Civil society urges European Parliament to protect people’s rights in the AI Act

In the run up to the AI Act vote in the European Parliament, civil society organisations call on the European Parliament to prioritise fundamental rights and protect people affected by artificial intelligence systems.

By EDRi · April 19, 2023

Ahead of the AI Act vote in the European Parliament, civil society calls on Members of the European Parliament (MEPs) to ensure the EU Artificial Intelligence (AI) Act  prioritises fundamental rights and protects people affected by artificial intelligence systems.



Increasingly AI systems are deployed to monitor and identify us in public spaces, predict our likelihood of criminality, re-direct policing and immigration control to already over-surveilled areas, facilitate violations of the right to claim asylum and the presumption of innocence, predict our emotions and categorise us using discriminatory inferences, and to make crucial decisions about us that determine our access to welfare, education and employment.

Without proper regulation, AI systems will exacerbate existing societal harms of mass surveillance, structural discrimination, centralised power of large technology companies, the unaccountable public decision-making and environmental extraction.

The EU’s AI Act can, and should, address these issues, ensuring that AI development and use operates within a framework of accountability, transparency and appropriate, fundamental-rights based limitations.

The signatories call for the following to be ensured in the AI Act vote:

  1. Empower people affected by AI systems:
    This includes ensuring horizontal and mainstreamed accessibility requirements for all AI systems, a right for lodging complaints when people’s rights are violated by an AI system, a right to representation and rights to effective remedies.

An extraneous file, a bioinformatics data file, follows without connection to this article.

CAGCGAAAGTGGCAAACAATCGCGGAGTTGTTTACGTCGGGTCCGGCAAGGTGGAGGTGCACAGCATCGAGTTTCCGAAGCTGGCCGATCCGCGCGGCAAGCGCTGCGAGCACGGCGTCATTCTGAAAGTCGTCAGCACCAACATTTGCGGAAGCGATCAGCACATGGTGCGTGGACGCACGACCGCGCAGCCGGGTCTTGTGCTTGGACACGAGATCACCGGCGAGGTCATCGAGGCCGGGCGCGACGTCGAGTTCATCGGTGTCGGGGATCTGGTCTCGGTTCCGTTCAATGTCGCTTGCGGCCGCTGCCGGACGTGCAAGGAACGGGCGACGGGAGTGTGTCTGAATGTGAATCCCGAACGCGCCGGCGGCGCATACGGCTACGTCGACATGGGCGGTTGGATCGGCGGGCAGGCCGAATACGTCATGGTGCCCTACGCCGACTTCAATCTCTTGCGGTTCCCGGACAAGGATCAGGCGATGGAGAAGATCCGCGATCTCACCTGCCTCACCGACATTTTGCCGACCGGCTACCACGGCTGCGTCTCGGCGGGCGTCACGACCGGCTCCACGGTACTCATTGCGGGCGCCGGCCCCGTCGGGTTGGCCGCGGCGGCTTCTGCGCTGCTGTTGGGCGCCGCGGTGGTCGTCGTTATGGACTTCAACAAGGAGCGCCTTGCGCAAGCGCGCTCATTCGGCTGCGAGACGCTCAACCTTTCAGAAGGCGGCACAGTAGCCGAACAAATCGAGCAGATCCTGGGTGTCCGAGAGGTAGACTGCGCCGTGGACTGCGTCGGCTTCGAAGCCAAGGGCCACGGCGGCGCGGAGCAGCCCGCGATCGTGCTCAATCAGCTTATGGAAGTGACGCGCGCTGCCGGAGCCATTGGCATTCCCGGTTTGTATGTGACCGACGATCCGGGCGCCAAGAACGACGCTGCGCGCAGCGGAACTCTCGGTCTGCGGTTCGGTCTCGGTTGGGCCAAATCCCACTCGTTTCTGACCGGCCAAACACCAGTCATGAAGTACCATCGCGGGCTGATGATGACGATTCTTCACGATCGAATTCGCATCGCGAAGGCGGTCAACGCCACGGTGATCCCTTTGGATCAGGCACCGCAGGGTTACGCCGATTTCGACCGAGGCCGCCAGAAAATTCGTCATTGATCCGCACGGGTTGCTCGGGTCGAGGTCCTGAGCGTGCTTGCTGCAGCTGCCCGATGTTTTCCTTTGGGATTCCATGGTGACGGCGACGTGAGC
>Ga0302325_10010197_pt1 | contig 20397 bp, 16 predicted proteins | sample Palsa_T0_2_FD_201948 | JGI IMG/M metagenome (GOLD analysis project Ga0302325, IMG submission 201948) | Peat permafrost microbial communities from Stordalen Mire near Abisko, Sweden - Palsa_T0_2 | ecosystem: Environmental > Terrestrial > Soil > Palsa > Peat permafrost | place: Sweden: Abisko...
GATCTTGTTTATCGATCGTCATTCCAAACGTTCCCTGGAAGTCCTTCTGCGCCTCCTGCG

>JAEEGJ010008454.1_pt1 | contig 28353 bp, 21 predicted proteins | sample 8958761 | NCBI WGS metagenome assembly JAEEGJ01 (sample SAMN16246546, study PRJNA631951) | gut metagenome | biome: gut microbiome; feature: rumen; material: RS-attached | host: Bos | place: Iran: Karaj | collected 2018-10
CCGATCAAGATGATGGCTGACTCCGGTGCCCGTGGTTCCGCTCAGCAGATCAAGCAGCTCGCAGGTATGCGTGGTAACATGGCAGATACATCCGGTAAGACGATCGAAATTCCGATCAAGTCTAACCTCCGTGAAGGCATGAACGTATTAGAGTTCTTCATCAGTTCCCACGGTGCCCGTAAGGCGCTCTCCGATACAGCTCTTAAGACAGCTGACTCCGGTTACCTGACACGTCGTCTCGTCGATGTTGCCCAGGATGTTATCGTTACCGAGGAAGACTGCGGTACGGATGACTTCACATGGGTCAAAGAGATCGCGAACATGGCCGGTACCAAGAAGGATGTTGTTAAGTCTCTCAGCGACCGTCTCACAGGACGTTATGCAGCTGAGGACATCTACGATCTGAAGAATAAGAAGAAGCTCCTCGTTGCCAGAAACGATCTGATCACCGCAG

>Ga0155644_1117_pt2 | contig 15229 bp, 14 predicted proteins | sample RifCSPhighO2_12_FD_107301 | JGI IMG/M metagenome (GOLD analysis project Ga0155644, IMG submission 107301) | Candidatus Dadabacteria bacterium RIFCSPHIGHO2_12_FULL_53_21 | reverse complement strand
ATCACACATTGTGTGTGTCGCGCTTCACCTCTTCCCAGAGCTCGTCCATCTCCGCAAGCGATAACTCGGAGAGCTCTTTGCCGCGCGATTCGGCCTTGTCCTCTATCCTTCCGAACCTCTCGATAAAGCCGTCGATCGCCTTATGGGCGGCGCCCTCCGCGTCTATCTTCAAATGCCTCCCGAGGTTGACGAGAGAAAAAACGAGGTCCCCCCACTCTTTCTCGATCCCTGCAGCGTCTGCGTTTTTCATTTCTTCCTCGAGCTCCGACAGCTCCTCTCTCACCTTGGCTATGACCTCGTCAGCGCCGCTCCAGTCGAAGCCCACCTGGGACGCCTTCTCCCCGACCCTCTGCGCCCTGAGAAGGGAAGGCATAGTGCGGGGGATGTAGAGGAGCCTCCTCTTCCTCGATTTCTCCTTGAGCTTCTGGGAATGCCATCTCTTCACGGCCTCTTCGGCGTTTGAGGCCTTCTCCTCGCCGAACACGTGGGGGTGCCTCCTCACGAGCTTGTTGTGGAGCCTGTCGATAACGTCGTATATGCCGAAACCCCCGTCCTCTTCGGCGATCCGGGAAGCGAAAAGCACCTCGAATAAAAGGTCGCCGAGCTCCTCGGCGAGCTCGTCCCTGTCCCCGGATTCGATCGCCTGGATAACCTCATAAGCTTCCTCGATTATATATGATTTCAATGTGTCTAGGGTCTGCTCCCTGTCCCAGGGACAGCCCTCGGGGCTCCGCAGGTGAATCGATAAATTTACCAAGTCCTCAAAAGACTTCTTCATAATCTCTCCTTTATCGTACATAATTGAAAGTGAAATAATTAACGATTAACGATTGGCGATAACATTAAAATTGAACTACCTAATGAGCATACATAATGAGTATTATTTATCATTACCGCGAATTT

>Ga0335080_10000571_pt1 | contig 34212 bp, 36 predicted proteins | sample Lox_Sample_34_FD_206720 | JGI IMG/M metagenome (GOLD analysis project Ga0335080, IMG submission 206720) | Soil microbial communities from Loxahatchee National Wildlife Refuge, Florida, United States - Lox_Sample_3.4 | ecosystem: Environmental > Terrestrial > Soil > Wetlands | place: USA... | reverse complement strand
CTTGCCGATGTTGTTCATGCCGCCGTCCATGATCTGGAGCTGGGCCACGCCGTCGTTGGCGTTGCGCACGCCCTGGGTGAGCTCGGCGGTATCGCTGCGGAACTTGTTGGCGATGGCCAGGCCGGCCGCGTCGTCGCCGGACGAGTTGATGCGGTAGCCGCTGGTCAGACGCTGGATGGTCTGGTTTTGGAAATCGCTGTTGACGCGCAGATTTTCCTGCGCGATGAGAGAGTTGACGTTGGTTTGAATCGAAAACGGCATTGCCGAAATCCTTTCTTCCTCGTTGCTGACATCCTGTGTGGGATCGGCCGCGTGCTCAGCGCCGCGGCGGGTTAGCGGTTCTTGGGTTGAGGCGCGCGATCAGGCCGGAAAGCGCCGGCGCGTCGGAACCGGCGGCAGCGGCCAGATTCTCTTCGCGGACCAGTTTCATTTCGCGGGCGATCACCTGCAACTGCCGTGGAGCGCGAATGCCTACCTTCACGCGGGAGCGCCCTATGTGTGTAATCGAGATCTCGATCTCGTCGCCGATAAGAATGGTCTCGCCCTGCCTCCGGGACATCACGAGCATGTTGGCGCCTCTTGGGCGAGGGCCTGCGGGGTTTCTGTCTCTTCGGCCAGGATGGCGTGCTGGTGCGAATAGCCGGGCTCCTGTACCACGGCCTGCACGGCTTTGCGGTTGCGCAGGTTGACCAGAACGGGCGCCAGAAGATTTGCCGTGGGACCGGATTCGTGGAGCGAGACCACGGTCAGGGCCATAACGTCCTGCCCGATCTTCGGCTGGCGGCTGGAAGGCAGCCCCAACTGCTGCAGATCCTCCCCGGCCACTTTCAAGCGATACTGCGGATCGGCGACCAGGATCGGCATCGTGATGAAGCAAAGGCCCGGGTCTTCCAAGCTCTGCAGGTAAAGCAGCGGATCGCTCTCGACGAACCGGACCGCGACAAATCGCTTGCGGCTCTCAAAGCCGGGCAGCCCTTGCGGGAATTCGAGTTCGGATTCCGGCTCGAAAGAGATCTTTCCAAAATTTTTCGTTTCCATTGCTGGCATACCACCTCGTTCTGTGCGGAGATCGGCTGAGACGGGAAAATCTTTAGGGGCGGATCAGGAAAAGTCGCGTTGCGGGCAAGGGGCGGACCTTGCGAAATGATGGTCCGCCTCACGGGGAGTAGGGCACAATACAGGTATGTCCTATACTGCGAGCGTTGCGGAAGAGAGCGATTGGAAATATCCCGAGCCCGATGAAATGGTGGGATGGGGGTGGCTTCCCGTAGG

2. Ensure accountability and transparency for the use of AI
    This can be achieved by including an obligation on users of high-risk AI systems to conduct and publish a fundamental rights impact assessment before deployment, requiring all users of high-risk AI systems and users of all AI-systems in the public sphere to register their use before deployment, ensuring no loopholes for high-risk AI system providers to circumvent legal scrutiny, and more.
  3. Prohibit AI systems that pose an unacceptable risk for fundamental rights
    There must be a full ban on all types of remote biometric identification, predictive and policing systems in law enforcement, emotion recognition systems, biometric categorisation systems using sensitive attributes or being used in public spaces, and individual risk assessments and predictive analytic systems in migration contexts when used to curtail and prevent migration.

The signatories call on MEPs to vote to include these protections in the AI act and ensure the Regulation is a vehicle for the promotion of fundamental rights and social justice.

Drafted by: European Digital Rights, Access Now, Algorithm Watch, Amnesty International, Article 19, Bits of Freedom, Electronic Frontier Norway (EFN), European Center for Not-for-Profit Law, (ECNL), European Disability Forum, Fair Trials, Homo Digitalis, Irish Council for Civil Liberties (ICCL), Panoptykon Foundation, Platform for International Cooperation on the Rights of Undocumented Migrants (PICUM).


Sarah Chander

Senior Policy Advisor

Twitter: @sarahchander

Ella Jakubowska

Senior Policy Advisor

Twitter: @ellajakubowska1